All a strange coincidence? Stay tuned for the next killer disease . Sure 3 million deaths a year from AIDS alone isn’t enough, because most of them are poor people, so what’s in it for the pharma giants? Or lifestyle related preventable diseases – bowel cancer, alcoholism, lung cancer, heart disease. No, if this pandemic doesn’t pan out, I promise you a new drug treatable health crisis (menopause *tick* , high cholesterol *tick*, baldness *tick*, erectile dysfunction *tick*) will just have to be invented.

Wednesday, November 16, 2005

spreading myself a bit thin

Delightful pic stolen from todays Age

I heard the siren call, I dashed myself on the rocks. The sorry tale is over on the other blog.

Sunday, November 13, 2005

school days rant

School days are mercifully a long time ago. While most of my primary schooling is chocker with warm fuzzies, high school was not the happiest time of my life. I did well, I had a good social life, I navigated my way through it ok – it’s just not immortalised for me like it is for some others.

I have been looking for distractions cleaning up my study in preparations for visitors and come across some memorabilia from that time. There were 3 things I enjoyed most of all at secondary school.

1. Latin – yes almost as perverse as my love of tofu – but I willingly chose latin to study. I loved the culture and understanding the derivation of words. To this day I can amo, amas, amat with the best of them.
2. Debating – when asked what sport I did, debating was my answer. It was as close as you could get to a blood sport without getting your nice regulation white blouse dirty (very important thing for a virgo). I was a darn good rebutter.
3. Drama – I always loved acting (well til I studied it at uni and was directed by someone who unfortunately had a psychotic episode which began at the end of rehearsals and continued on through the show). Performing kept me just sane enough to make it through those years til I escaped to higher education.

So in the pile of school related stuff (and keep in mind dear reader, I may not be as young as I appear) is a photocopied program from a production of “Once on a Time”. I had top billing playing “Roger Scurvilegs” (it was a girls school but I didn’t mind a bit of cross dressing in order to get the lead). As I scanned through the names one I had never noticed before jumped out “stage crew and set construction:…Rebecca Gibney". Oh how we unwittingly cross paths with the yet to be rich and famous!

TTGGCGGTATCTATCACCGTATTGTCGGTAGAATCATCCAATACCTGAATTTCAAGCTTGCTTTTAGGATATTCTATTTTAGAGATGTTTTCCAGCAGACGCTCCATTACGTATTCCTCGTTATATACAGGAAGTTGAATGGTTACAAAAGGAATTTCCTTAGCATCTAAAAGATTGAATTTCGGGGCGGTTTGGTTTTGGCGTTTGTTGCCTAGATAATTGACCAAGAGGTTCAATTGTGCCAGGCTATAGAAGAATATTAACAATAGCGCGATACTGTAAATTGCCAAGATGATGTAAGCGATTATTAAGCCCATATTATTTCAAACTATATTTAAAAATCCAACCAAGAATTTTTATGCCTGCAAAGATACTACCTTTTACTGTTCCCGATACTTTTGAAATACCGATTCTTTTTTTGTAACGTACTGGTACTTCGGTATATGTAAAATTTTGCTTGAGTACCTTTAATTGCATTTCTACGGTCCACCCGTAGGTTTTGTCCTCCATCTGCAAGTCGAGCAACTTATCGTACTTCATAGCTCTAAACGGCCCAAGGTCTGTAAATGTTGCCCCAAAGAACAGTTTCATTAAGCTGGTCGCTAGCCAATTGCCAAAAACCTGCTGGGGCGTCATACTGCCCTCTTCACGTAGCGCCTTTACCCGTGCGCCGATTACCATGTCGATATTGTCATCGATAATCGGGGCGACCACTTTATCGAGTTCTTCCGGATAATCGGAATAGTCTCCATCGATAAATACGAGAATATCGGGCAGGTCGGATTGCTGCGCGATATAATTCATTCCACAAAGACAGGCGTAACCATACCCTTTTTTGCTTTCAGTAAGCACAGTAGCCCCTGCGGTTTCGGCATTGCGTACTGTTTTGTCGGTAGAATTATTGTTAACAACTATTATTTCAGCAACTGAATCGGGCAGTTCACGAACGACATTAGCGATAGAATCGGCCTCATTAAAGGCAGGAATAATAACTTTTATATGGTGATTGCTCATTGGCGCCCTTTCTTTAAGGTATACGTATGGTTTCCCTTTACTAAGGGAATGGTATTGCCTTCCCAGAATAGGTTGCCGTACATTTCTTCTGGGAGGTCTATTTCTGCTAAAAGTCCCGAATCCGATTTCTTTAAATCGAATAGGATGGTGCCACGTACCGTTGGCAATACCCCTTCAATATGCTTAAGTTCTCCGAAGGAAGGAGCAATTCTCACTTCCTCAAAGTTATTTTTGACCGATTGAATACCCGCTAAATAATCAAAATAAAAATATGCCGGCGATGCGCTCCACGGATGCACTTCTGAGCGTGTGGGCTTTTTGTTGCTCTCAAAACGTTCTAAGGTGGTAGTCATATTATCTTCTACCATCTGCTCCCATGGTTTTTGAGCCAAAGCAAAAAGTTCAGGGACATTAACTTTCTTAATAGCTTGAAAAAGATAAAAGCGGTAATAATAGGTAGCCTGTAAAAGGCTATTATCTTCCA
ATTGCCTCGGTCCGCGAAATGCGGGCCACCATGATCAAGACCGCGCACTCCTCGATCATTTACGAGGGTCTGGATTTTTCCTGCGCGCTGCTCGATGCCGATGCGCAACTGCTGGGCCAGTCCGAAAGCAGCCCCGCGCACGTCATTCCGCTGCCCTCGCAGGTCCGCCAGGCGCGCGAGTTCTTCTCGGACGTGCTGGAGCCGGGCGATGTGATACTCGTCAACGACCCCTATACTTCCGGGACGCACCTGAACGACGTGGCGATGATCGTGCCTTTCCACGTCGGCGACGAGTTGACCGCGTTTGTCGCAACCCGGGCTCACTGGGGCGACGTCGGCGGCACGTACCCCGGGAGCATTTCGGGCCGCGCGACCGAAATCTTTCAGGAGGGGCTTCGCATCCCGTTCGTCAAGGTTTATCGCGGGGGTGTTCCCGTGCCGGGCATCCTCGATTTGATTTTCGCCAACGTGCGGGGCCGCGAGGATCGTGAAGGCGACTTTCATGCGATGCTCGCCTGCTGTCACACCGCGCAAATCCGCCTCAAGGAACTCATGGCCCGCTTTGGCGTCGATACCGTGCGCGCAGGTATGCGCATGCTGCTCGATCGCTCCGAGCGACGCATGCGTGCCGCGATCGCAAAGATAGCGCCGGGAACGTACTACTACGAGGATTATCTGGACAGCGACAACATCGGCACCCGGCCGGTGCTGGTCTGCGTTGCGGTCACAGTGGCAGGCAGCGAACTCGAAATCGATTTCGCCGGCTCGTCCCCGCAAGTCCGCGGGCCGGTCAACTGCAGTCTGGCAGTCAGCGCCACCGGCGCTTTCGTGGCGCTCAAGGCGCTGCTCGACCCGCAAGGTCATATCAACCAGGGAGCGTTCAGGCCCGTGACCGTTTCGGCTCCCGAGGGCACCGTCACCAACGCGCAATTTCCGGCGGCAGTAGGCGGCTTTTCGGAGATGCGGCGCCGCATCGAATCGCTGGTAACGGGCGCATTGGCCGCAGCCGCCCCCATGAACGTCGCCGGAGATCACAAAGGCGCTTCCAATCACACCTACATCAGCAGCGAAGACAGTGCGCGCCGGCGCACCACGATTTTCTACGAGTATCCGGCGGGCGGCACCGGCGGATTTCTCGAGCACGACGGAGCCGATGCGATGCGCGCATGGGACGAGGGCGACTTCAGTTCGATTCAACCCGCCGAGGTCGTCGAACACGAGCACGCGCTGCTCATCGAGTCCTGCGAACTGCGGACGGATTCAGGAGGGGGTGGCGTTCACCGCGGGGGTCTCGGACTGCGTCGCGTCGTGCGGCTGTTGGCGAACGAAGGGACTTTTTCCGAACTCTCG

There was also a bundle of school reports. Here are a few snippets:

Physical Education (achievement = C, effort = C+) “AOF should try to concentrate during lesson-time, and be less scatty."

Physical Education (effort = C+) “AOF could put more effort into this subject”

Science (achievement = B-, effort = B+) “…but her written work is rather messy and not reflective of her classroom ability”

..but it all gets a bit sucky after that with words like “intelligent”. “enthusiastic”, “cheerful”. “conscientious”. Get me a bucket!

There was a bitch of a French teacher (also a nice one and one who I am sure was a lesbian who had the unfortunate habit of a nervous tick so you kept thinking she was winking at you). Her name was Madame Napier and she really was French. She was particularly cruel and never should have been allowed to interact with young impressionable minds.

A slightly mad history teacher, who instilled my love of the subject and directed the school plays. Years later she turned up to a party in a house I was living in and tried to crack on to my boyfriend (who had been a student of hers at a different school).

Strangely I cannot recall the names or faces of any of my PE teachers.